European Cities as Democratic Strongholds?
- Vera Jourova, Vice-President of the European Commission for Values and Transparency
- Daniel Kelemen, Professor, Rutgers University
- Enrico Letta, President of the Institut Jacques Delors, former Italian Prime Minister
- Laura Pérez, Deputy Mayor of Barcelona
- Hermano Sanches Ruivo, Deputy Mayor of Paris
Moderator: Kata Tüttő, Deputy Mayor of Budapest.
Members of the panel discussed how cities have become the centres of democratic revolutions in recent years, from a European, national, local and academic point of view. Panellists also reflected on the Next Generation EU funds, as a dedicated tool to help the recovery of cities and smaller communities.
- Some years ago, people had this wrong illusion that democracy will be with us
- Cities are the motors of democracies, they have remained the pillars of democracy in recent years (eg. Budapest, Istanbul).
- Cities can only be more ambitious, if citizens in rural areas also feel like they are better
- Elected local representatives are the 'space masters' of citizens, it is often difficult for them to explain citizens some decisions which are taken on a global level.
- Different regimes can coexist at the same time in the same political system - one can be a democratic confederation with an autocratic state (eg. the US) and an autocratic state with democratic enclaves (eg. Hungary).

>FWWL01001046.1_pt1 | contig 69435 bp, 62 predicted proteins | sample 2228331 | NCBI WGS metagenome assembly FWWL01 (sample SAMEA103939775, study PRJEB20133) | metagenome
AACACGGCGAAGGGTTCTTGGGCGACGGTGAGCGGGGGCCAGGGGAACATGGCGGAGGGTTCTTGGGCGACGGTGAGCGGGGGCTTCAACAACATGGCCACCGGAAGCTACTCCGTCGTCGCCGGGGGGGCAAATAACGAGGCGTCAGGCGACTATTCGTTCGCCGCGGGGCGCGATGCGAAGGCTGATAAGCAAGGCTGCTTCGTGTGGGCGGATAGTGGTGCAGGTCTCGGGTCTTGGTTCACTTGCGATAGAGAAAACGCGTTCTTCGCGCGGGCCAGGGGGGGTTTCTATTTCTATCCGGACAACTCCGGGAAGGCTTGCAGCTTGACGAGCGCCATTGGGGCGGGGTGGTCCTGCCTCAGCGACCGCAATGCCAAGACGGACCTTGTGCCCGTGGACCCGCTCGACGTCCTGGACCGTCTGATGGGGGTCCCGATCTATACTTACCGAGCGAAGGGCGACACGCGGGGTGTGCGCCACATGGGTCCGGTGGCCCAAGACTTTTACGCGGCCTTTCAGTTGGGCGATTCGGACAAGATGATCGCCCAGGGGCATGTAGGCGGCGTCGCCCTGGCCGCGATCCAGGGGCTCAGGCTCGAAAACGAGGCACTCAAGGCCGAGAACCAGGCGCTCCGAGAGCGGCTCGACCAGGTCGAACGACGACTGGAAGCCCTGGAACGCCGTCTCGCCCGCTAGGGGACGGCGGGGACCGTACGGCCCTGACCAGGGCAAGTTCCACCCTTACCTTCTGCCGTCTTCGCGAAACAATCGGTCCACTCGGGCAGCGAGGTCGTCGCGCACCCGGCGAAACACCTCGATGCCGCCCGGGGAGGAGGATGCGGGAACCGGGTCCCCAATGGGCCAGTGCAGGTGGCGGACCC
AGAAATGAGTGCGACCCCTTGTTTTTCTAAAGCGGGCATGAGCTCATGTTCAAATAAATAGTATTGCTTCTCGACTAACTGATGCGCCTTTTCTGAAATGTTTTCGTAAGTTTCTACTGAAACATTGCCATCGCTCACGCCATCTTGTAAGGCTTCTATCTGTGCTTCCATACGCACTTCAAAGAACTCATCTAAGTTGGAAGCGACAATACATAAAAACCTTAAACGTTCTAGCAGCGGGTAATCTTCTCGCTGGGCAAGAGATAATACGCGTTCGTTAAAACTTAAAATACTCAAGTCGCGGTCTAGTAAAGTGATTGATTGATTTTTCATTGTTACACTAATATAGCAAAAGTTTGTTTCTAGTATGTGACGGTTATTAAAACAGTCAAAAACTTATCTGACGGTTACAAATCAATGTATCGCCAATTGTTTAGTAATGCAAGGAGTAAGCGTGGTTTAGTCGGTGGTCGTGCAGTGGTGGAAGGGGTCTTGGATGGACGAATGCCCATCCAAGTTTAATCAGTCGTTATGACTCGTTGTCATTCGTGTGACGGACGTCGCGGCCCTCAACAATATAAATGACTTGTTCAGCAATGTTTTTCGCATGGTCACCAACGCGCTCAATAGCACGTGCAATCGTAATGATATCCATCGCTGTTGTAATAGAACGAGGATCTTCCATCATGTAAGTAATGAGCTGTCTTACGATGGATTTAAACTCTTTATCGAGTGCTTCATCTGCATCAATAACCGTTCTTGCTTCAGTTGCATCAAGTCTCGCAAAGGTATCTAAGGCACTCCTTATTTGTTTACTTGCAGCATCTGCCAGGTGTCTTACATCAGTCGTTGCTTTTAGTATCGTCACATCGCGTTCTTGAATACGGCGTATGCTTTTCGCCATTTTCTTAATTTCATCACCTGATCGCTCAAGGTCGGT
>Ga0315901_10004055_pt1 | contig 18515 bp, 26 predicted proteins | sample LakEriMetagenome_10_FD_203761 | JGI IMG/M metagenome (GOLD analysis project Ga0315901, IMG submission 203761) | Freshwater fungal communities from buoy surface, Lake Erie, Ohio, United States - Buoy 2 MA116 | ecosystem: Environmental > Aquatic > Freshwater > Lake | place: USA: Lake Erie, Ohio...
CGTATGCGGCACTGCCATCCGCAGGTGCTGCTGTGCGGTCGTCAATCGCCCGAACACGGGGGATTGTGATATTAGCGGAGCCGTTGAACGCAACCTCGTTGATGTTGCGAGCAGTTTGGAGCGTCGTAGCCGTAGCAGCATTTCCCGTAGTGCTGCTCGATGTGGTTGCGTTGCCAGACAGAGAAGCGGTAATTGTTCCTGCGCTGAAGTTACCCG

- Authoritarians can, however, strategically use these enclaves to legitimize the whole system internationally.
- Autocrats can also constrain these cities, starve them of resources, while using them as a tool to release pressure on the
- With the introduction of reasonable rules to decrease the negative impact on citizens, the EU goes fully digital → Digital adaptation should benefit, not hinder people.
- The Next Gen. EU Fund considers withholding funds based the rule of law concerns, to protect funds against financial crime and corruption, and at the same time find ways that beneficiaries will not be negatively impacted.
- Avoid social exclusion in decision-making in cities, and make people actively participate in democracy, even with introducing some tools of direct democracy (eg. use of a participatory budget).
- Cooperation between cities is essential to maintain despite national politics (eg. US cities rejoined the Paris Agreement when Trump decided to withdraw).
- Bear the responsibility in helping other cities and smaller communities how they can also turn into democratic
- Create frameworks for smaller communities and municipalities to work together on local challenges, provide governmental funds for revitalizing left-behind regions.
- Proximity to voters, active participation and solidarity should be key aspects in recovering from the crisis.
- Democratic enclaves need independent financing and international support in fighting against autocrats → The EU should send clear message by providing them support.